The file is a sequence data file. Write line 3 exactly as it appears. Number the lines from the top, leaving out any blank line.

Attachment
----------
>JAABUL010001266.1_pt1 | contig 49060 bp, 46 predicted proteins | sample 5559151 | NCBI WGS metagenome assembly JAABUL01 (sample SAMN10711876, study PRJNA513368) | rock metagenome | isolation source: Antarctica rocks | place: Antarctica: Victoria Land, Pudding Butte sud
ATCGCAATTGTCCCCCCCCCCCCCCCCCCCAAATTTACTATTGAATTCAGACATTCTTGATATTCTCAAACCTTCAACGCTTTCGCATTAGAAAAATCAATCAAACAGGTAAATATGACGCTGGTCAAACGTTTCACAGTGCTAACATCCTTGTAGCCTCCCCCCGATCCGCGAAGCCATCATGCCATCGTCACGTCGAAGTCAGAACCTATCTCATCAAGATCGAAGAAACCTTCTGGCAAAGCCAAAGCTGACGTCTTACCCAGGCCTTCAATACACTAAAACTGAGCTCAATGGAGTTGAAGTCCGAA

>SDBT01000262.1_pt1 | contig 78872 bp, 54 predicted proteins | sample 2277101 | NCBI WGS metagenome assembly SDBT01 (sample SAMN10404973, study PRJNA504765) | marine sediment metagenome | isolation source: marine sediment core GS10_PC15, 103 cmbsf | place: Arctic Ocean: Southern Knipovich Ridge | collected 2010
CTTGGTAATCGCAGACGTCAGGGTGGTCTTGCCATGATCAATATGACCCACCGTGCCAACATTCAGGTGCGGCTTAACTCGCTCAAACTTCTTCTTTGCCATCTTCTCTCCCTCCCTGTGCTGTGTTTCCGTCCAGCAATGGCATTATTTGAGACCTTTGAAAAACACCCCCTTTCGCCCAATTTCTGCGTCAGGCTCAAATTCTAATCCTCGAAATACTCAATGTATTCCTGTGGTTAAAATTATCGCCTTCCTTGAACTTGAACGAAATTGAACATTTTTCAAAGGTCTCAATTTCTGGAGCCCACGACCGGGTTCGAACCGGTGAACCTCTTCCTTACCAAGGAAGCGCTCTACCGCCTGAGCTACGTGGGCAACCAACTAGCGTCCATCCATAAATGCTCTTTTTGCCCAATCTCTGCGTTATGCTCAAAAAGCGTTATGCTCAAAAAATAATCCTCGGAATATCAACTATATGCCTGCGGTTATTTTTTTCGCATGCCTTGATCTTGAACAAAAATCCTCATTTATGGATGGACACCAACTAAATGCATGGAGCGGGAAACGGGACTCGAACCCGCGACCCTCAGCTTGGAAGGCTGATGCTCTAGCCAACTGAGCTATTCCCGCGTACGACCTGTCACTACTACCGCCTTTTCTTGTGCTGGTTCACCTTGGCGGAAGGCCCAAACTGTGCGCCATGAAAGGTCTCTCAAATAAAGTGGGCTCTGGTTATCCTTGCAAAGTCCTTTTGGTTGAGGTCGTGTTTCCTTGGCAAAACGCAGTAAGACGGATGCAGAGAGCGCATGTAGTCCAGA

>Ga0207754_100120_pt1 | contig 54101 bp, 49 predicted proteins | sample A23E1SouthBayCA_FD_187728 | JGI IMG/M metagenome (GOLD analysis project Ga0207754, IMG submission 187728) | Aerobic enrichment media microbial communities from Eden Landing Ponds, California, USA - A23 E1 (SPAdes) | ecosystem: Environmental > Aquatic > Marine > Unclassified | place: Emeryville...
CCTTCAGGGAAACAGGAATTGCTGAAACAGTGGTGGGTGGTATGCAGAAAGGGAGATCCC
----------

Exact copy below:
>SDBT01000262.1_pt1 | contig 78872 bp, 54 predicted proteins | sample 2277101 | NCBI WGS metagenome assembly SDBT01 (sample SAMN10404973, study PRJNA504765) | marine sediment metagenome | isolation source: marine sediment core GS10_PC15, 103 cmbsf | place: Arctic Ocean: Southern Knipovich Ridge | collected 2010